What an unusual time to be in Paris! Its not a happy time but after today it does feel like a time of renewal, of solidarity – one very strong voice speaking out against violent extremists!
We started our day heading to the Eiffel Tower because we had tickets booked online weeks ago to climb the Paris landmark. We had thought about participating in the Unity Rally in Paris but it was starting at the same time we were booked to go up the tower. However when we arrived at the tower we found out that they had stopped all trips up the tower until 6.30pm – we assume it was an extra security measure. We were told our tickets would be refunded..
This left us with time to find the rally and show our solidarity for free speech. We also understood that this is a time that will be marked in the pages of history – we will be able to say, we were here and we did join the rally to show support. Simon and I also felt it would be a great lesson for the kids to see large groups of people rallying around a positive message, especially after the tragedies they have experienced unfolding in Paris this week! Finishing the week on a high note was important.
So after a number of train trips we eventually found the end point of the rally (Place de la Nation) accidentally. We came out of the underground and joined the tens of thousands (millions according to the news) of people gathered in this square and still arriving – this was at least an hour after the walk started. When watching the news some 3 hours later, people were still arriving in that square.
We were swept up by the positive voice of everyone around us – there were loads of signs saying “Je suis Charlie” and various statements about free speech and solidarity. This has presented us a great opportunity to explain these concepts to the kids in a real, “its happening before your eyes” kind of way.
We have been able to talk to the kids about the Voltaire saying, “I do not agree with what you say, but I’ll defend to the death your right to say it”. This saying epitomises what has been going on here in Paris (and many other places in the world including the siege in Sydney, our home country).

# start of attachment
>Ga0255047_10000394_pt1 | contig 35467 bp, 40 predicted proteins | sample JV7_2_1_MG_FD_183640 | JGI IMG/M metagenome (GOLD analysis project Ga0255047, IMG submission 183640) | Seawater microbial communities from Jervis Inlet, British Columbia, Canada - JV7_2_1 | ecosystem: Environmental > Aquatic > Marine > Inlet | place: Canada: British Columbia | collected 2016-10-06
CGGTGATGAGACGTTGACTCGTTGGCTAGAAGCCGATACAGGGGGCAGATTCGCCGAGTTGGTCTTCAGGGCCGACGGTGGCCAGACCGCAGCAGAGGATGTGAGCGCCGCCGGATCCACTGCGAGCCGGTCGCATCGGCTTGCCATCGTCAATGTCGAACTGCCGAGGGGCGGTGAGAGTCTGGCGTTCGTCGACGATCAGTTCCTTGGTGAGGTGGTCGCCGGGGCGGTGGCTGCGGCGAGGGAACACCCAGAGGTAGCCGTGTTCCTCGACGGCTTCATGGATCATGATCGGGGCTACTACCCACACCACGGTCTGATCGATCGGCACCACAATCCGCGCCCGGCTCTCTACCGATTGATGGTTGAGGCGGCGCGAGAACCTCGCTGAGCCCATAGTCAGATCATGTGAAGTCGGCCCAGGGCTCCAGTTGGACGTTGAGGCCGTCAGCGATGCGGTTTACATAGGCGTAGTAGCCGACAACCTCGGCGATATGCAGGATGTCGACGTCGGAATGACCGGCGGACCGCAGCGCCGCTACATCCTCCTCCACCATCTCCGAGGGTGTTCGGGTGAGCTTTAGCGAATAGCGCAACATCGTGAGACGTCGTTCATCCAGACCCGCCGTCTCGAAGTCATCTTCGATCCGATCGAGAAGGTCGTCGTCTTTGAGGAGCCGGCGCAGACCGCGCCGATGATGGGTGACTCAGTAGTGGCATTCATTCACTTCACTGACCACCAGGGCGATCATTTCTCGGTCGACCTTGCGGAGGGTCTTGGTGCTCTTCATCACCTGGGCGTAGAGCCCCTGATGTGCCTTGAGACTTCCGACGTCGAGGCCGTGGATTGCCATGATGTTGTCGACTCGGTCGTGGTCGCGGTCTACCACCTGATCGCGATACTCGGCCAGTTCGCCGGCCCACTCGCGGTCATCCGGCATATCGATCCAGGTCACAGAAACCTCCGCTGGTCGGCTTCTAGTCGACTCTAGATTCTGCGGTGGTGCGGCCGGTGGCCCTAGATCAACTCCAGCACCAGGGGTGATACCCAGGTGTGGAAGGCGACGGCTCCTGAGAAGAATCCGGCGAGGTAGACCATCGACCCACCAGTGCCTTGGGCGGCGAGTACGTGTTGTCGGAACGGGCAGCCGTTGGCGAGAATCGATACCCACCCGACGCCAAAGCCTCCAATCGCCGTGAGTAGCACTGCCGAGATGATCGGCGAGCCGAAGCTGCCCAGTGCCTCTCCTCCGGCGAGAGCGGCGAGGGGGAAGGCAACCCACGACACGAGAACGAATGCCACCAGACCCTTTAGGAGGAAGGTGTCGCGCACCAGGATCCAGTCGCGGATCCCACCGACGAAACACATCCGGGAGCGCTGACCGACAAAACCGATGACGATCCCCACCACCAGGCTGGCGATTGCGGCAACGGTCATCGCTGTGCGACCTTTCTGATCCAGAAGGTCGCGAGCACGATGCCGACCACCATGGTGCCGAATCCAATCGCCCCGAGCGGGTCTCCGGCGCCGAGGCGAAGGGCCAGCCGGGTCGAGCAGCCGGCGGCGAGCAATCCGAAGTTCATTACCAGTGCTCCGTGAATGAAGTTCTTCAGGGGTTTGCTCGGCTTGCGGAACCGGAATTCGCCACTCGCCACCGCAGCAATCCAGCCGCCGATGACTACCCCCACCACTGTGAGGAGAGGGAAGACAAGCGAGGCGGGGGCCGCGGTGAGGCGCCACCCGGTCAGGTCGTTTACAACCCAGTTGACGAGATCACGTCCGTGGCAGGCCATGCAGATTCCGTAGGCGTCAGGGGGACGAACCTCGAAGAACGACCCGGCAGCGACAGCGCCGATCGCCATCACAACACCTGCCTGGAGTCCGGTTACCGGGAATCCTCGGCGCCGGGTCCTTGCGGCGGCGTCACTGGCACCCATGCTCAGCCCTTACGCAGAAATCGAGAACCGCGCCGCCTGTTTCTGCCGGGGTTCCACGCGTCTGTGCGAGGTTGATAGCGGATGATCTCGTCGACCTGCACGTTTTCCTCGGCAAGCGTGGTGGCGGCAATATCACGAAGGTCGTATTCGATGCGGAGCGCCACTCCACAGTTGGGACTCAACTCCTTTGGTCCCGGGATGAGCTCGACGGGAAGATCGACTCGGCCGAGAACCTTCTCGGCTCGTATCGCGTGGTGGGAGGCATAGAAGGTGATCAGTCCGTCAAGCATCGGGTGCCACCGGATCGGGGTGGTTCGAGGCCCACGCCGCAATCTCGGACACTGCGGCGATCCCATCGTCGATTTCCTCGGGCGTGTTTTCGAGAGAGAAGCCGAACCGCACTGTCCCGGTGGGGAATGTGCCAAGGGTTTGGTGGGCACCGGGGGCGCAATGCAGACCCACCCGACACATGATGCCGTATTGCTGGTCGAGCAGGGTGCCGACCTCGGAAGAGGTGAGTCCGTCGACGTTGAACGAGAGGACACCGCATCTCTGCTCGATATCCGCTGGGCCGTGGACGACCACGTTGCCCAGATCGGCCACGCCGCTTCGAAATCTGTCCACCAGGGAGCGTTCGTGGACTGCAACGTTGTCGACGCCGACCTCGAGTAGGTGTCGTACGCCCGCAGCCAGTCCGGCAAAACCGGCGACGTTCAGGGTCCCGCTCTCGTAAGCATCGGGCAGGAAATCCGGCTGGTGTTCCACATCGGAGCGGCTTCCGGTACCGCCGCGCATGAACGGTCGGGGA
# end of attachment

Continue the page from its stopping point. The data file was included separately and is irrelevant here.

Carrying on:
We’ve heard many people talk about extremistism and the danger it poses, but I’m not sure I agree totally – after all, I feel rather extreme about my travelling at the moment and when I’m in the middle of marathon training my mother and a number of other people will tell you I’m being extreme! So how do we judge what is extreme?
To me its not the extremists its the lack of tolerance of anyone who does’t agree with you that is the problem! I have plenty of family and friends who have never run a marathon and think its absolutely the stupidest thing I do, but we all tolerate our very different opinions of marathon running.
The dictionary talks of extremism as people who stray too far from the normal in society (especially in politics or religion), they hold very different views and beliefs than most people. I don’t see any thing inherently wrong with this, unless it also comes with intolerance of other people’s views.
Our western society spends some time encouraging people to think outside the box and not be just like everyone else. It’s only when people choose a different path from the norm that we grow, change and evolve as a species. But as humans we also have an innate need to make those around us understand our opinion and even to share it. However as a juxtaposition, when someone dares to put their head up too high they are endanger of losing it (although not literally). In Australia we call this the tall poppy syndrome.
We need tall poppies who are brave enough to stand up and be different, but we don’t need intolerant or violent extremists.
To repeat Voltaire – “I do not agree with what you say, but I’ll defend to the death your right to say it”.
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